High Court: Extremist candidate’s Knesset run would have legitimized racism

Judges explain their decision to bar Michael Ben Ari, say ‘incitement to racism is a dominant and central goal of his doctrine’

Otzma Yehudit party member Michael Ben Ari is seen at a press conference in Jerusalem following the High Court of Justice's decision to bar him from running in upcoming Knesset elections, on March 17, 2019. (Yonatan Sindel/Flash90)
Otzma Yehudit party member Michael Ben Ari is seen at a press conference in Jerusalem following the High Court of Justice's decision to bar him from running in upcoming Knesset elections, on March 17, 2019. (Yonatan Sindel/Flash90)

The High Court of Justice on Thursday released a summary of its decision to ban an extremist candidate from participating in upcoming national elections, saying allowing him to run for the Knesset would legitimize racism.

The court voted 8-1 on Sunday in favor of a petition calling for Otzma Yehudit member Michael Ben Ari to be prohibited from running, due to his anti-Arab ideology and incitement. The decision came after the Central Elections Committee, which is made up of parties from the outgoing Knesset, had narrowly approved Ben Ari’s candidacy.

The decision to bar Ben Ari, which was recommended by Attorney General Avichai Mandelblit, was met with fury by right-wing lawmakers, who claimed it was an affront to Israel’s democracy.

Explaining their decision, the judges said permitting Ben Ari to take part in the elections would “give legitimacy to racist discourse as legitimate discourse in the State of Israel,” according to the Haaretz daily.

Ben Ari was disqualified for incitement to racism, one of three actions under Israeli law for which a candidate can be barred.

Supreme Court justices at a hearing about the disqualification of Hadash co-leader Dr. Ofer Cassif (unseen) from running in the elections, on March 13, 2019. (Yonatan Sindel/Flash90)

The judges said there was a “critical mass of proven and convincing evidence in its quality and quantity that included unequivocal, clear and harsh remarks repeated over the years — but with an emphasis on the last two — against the Arab public in Israel.”

They also noted Ben Ari did not express remorse for his remarks.

“In his actions and remarks, incitement to racism is a dominant and central goal of his doctrine,” the judges said.

Regarding fellow Otzma Yehudit candidate Itamar Ben Gvir, the judges said there was not sufficient evidence to prevent him from running.

Sunday’s ruling marked the first time in the court’s history that the candidacy of an individual, rather than a party or faction, has been barred.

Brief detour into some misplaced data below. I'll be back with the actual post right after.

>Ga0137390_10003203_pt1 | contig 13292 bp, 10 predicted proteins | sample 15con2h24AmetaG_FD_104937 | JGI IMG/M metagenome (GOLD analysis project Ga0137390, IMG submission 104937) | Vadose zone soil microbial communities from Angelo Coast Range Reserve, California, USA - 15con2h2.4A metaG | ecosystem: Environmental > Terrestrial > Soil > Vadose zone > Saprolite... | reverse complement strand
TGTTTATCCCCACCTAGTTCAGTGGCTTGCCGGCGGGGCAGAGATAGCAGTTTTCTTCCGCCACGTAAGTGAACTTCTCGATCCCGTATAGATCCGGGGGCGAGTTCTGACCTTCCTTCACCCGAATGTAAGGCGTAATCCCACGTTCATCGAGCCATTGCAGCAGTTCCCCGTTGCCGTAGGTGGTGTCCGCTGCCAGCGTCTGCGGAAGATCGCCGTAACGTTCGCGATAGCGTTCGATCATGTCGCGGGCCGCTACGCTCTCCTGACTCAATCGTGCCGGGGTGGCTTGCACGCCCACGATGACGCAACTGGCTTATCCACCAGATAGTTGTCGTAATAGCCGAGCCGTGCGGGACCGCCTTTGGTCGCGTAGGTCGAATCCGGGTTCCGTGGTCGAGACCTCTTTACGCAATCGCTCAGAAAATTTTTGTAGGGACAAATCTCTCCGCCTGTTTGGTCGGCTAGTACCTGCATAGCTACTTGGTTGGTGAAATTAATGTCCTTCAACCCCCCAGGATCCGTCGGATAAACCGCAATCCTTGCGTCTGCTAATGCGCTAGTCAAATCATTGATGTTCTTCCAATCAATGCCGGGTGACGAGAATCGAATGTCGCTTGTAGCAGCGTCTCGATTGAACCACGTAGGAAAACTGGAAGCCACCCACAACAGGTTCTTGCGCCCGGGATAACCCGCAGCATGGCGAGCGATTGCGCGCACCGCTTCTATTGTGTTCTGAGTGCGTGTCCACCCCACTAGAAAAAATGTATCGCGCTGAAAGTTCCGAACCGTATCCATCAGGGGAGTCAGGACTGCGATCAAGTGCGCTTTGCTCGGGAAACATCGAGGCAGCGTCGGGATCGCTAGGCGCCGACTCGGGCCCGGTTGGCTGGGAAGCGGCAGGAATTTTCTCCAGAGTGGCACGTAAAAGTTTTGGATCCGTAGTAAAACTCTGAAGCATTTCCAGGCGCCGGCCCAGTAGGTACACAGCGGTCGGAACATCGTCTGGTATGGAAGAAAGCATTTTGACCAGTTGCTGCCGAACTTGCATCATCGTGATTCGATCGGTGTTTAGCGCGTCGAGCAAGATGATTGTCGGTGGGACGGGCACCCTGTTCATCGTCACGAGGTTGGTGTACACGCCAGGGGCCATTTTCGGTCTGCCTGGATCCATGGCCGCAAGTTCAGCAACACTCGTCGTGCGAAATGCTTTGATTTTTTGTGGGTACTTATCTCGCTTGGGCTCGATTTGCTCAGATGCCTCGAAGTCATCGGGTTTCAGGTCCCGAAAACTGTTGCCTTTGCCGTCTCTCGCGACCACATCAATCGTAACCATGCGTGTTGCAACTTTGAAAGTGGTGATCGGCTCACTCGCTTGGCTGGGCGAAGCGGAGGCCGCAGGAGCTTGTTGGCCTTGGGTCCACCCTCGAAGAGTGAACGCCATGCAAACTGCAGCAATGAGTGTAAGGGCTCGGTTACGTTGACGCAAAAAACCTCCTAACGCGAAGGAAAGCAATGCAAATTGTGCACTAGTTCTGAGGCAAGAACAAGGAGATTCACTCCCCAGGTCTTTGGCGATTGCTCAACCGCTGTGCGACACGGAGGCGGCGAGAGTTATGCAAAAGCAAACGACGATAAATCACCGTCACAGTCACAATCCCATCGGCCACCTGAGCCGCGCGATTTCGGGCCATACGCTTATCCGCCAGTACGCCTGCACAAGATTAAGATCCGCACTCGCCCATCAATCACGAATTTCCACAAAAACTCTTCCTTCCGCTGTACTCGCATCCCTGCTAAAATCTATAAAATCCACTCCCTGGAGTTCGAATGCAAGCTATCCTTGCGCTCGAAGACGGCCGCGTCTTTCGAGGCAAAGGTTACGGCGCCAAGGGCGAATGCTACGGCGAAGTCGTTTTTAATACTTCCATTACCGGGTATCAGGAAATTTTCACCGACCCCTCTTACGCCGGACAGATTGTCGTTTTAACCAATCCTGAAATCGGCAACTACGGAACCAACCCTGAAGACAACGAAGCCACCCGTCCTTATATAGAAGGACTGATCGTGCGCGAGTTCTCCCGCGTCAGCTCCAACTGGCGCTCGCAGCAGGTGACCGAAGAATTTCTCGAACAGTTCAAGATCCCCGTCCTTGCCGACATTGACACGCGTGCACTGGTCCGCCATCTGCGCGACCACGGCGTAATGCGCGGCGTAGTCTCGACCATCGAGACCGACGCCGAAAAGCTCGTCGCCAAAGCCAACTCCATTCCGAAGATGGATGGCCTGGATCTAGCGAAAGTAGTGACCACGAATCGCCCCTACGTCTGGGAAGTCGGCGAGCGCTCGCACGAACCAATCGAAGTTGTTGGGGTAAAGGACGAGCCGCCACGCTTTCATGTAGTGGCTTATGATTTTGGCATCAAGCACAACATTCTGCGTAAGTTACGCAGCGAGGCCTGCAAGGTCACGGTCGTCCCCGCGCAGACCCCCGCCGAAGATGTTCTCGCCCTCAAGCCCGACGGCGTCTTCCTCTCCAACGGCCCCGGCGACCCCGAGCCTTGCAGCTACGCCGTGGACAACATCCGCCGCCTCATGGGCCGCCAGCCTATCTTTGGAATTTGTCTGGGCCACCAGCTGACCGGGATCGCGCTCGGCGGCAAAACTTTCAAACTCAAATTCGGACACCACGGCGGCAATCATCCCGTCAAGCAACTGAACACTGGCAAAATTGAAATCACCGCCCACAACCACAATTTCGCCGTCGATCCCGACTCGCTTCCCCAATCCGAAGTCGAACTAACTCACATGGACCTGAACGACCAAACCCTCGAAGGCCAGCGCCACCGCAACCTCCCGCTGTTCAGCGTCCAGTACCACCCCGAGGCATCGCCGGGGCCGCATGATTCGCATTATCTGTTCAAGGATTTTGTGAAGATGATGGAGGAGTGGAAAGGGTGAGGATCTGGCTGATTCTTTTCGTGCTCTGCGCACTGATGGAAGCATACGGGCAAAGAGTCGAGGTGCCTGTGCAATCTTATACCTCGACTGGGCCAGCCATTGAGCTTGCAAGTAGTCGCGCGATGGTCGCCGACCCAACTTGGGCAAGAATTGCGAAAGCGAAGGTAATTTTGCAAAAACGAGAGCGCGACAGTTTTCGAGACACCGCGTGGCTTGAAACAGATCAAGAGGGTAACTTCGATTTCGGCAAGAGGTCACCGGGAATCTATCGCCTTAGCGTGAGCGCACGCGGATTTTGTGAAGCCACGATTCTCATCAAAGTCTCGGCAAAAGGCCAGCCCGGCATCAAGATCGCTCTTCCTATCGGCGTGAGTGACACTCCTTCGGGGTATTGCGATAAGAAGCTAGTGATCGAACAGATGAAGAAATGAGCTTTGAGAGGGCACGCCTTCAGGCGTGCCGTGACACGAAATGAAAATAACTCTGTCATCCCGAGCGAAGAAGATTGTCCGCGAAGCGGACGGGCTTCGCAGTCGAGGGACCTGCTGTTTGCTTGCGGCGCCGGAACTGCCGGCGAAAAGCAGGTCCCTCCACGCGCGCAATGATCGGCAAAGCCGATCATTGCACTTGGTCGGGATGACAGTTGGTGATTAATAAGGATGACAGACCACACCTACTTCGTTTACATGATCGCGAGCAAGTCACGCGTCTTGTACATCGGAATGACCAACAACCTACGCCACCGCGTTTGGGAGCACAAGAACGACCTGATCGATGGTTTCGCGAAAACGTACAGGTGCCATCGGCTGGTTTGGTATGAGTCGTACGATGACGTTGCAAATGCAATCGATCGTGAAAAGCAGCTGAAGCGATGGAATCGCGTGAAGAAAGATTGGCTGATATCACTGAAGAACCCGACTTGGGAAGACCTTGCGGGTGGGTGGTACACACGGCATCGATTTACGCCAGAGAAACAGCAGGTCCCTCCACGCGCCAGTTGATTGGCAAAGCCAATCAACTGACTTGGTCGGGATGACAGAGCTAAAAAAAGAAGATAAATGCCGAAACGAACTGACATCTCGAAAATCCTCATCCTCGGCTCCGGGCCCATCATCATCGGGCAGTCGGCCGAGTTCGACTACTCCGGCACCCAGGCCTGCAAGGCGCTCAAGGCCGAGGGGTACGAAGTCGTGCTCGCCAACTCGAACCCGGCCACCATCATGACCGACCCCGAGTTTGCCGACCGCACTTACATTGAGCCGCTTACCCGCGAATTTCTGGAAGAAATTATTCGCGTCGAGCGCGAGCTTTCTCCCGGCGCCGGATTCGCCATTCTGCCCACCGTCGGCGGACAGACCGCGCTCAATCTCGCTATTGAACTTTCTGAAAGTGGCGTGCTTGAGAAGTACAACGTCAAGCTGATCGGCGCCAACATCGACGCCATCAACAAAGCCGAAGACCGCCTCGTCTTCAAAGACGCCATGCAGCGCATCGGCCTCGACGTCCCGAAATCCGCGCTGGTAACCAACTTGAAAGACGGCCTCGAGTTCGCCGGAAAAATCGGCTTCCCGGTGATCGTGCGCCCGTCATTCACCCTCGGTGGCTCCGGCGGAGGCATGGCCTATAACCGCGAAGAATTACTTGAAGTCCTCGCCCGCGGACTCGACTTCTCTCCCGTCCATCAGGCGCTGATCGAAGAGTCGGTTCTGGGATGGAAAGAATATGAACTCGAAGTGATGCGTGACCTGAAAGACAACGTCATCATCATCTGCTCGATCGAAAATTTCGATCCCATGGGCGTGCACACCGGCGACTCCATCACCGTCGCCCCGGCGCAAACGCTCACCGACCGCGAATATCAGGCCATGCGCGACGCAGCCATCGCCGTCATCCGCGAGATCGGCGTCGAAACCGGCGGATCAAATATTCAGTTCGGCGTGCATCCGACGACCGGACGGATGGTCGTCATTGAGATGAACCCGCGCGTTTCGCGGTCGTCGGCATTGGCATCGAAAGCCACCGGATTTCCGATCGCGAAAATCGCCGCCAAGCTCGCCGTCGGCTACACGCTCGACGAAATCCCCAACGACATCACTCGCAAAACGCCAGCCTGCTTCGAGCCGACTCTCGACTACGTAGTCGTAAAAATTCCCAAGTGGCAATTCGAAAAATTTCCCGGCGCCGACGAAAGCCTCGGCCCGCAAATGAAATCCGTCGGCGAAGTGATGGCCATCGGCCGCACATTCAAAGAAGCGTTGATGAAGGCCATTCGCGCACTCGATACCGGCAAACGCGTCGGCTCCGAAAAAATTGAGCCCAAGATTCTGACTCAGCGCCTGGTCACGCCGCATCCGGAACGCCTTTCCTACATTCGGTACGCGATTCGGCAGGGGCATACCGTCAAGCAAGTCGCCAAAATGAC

Ben Ari responded to the decision by condemning the “judicial junta that seeks to take over our lives.”

Otzma Yehudit party members Michael Ben Ari (R) and Itamar Ben Gvir at the Supreme Court in Jerusalem for a hearing on the Central Elections Committee’s decision to disqualify the Balad-Ra’am faction from running in upcoming Knesset elections, March 13, 2019. (Noam Revkin Fenton/Flash90)

In the hearing, Aner Helman of the state prosecution argued that the former National Union MK has been inciting racism for years and that in his recorded speeches throughout his career, he does not make a distinction between the general Arab public and enemies of the state. He said that for Ben Ari, Arabs “have no faces, they are all traitors, a fifth column, and a murderous nation.”

On March 6, the Central Elections Committee narrowly rejected appeals against Otzma Yehudit’s Knesset run by a vote of 16 to 15. Justice Uzi Fogelman criticized Ben Ari, highlighting a rally he led in the northern town of Afula against a tender that was open for all its residents, including Arab Israelis. Ben Ari claimed during the protest that the tender “has been opened to the enemy as a form of equal rights.”

The judges later cited remarks about Arabs made by Ben Ari on a separate occasion, in May 2018: “We need to call it as it is — they are our enemy, they want to annihilate us. Of course there are loyal Arabs, but they can be counted as one percent and less than that. Unfortunately, the overwhelming majority of them are full partners to their brothers in Gaza.”

Otzma Yehudit leaders have described themselves as proud disciples of the late rabbi Meir Kahane, who supported violently expelling Arabs from Israel and the West Bank, and once proposed legislation outlawing inter-ethnic sexual relations. Kahane’s Kach party was declared illegal by Israeli authorities.

In their ruling Sunday, the justices allowed Ofer Kassif and the Balad-Ra’am factions to run in the April 9 elections. Kassif is the sole Jewish candidate on the Hadash-Ta’al slate and was disqualified from running for the Knesset by the Central Elections Committee over past controversial statements, including one in which he called Justice Minister Ayelet Shaked “neo-Nazi scum.”

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